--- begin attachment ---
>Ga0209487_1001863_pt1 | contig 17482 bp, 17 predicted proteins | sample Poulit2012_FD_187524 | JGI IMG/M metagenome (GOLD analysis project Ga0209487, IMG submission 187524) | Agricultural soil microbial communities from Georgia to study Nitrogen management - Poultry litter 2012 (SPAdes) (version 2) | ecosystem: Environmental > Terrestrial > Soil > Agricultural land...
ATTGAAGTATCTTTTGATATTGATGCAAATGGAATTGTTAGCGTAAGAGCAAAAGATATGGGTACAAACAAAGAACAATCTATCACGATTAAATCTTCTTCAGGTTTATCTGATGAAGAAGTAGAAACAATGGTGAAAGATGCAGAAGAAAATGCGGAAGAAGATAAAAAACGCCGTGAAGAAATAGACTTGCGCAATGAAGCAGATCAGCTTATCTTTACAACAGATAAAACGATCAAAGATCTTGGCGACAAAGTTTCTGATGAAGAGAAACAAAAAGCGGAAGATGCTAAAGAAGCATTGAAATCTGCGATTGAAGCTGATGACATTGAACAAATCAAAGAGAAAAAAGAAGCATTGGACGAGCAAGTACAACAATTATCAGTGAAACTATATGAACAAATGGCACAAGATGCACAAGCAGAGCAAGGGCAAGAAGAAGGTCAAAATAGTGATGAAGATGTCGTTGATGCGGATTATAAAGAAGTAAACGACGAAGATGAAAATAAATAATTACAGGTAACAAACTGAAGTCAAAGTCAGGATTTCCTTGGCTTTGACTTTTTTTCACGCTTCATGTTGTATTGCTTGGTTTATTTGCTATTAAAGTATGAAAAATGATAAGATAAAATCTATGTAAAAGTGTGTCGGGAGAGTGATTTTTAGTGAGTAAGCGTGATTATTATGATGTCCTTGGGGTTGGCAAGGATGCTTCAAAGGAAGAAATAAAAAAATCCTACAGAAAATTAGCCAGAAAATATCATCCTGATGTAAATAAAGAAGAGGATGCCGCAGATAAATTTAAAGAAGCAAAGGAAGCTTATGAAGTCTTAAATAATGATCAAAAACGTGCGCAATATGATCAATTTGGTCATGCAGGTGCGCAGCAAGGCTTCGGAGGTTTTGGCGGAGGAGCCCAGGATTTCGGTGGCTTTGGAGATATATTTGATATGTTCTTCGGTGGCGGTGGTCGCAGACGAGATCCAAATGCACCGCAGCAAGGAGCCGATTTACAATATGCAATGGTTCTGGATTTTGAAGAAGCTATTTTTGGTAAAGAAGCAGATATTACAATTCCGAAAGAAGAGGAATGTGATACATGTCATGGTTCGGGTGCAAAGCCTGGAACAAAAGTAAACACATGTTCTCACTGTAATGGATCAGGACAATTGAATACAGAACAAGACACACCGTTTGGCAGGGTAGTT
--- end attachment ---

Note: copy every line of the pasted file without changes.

>Ga0209487_1001863_pt1 | contig 17482 bp, 17 predicted proteins | sample Poulit2012_FD_187524 | JGI IMG/M metagenome (GOLD analysis project Ga0209487, IMG submission 187524) | Agricultural soil microbial communities from Georgia to study Nitrogen management - Poultry litter 2012 (SPAdes) (version 2) | ecosystem: Environmental > Terrestrial > Soil > Agricultural land...
ATTGAAGTATCTTTTGATATTGATGCAAATGGAATTGTTAGCGTAAGAGCAAAAGATATGGGTACAAACAAAGAACAATCTATCACGATTAAATCTTCTTCAGGTTTATCTGATGAAGAAGTAGAAACAATGGTGAAAGATGCAGAAGAAAATGCGGAAGAAGATAAAAAACGCCGTGAAGAAATAGACTTGCGCAATGAAGCAGATCAGCTTATCTTTACAACAGATAAAACGATCAAAGATCTTGGCGACAAAGTTTCTGATGAAGAGAAACAAAAAGCGGAAGATGCTAAAGAAGCATTGAAATCTGCGATTGAAGCTGATGACATTGAACAAATCAAAGAGAAAAAAGAAGCATTGGACGAGCAAGTACAACAATTATCAGTGAAACTATATGAACAAATGGCACAAGATGCACAAGCAGAGCAAGGGCAAGAAGAAGGTCAAAATAGTGATGAAGATGTCGTTGATGCGGATTATAAAGAAGTAAACGACGAAGATGAAAATAAATAATTACAGGTAACAAACTGAAGTCAAAGTCAGGATTTCCTTGGCTTTGACTTTTTTTCACGCTTCATGTTGTATTGCTTGGTTTATTTGCTATTAAAGTATGAAAAATGATAAGATAAAATCTATGTAAAAGTGTGTCGGGAGAGTGATTTTTAGTGAGTAAGCGTGATTATTATGATGTCCTTGGGGTTGGCAAGGATGCTTCAAAGGAAGAAATAAAAAAATCCTACAGAAAATTAGCCAGAAAATATCATCCTGATGTAAATAAAGAAGAGGATGCCGCAGATAAATTTAAAGAAGCAAAGGAAGCTTATGAAGTCTTAAATAATGATCAAAAACGTGCGCAATATGATCAATTTGGTCATGCAGGTGCGCAGCAAGGCTTCGGAGGTTTTGGCGGAGGAGCCCAGGATTTCGGTGGCTTTGGAGATATATTTGATATGTTCTTCGGTGGCGGTGGTCGCAGACGAGATCCAAATGCACCGCAGCAAGGAGCCGATTTACAATATGCAATGGTTCTGGATTTTGAAGAAGCTATTTTTGGTAAAGAAGCAGATATTACAATTCCGAAAGAAGAGGAATGTGATACATGTCATGGTTCGGGTGCAAAGCCTGGAACAAAAGTAAACACATGTTCTCACTGTAATGGATCAGGACAATTGAATACAGAACAAGACACACCGTTTGGCAGGGTAGTT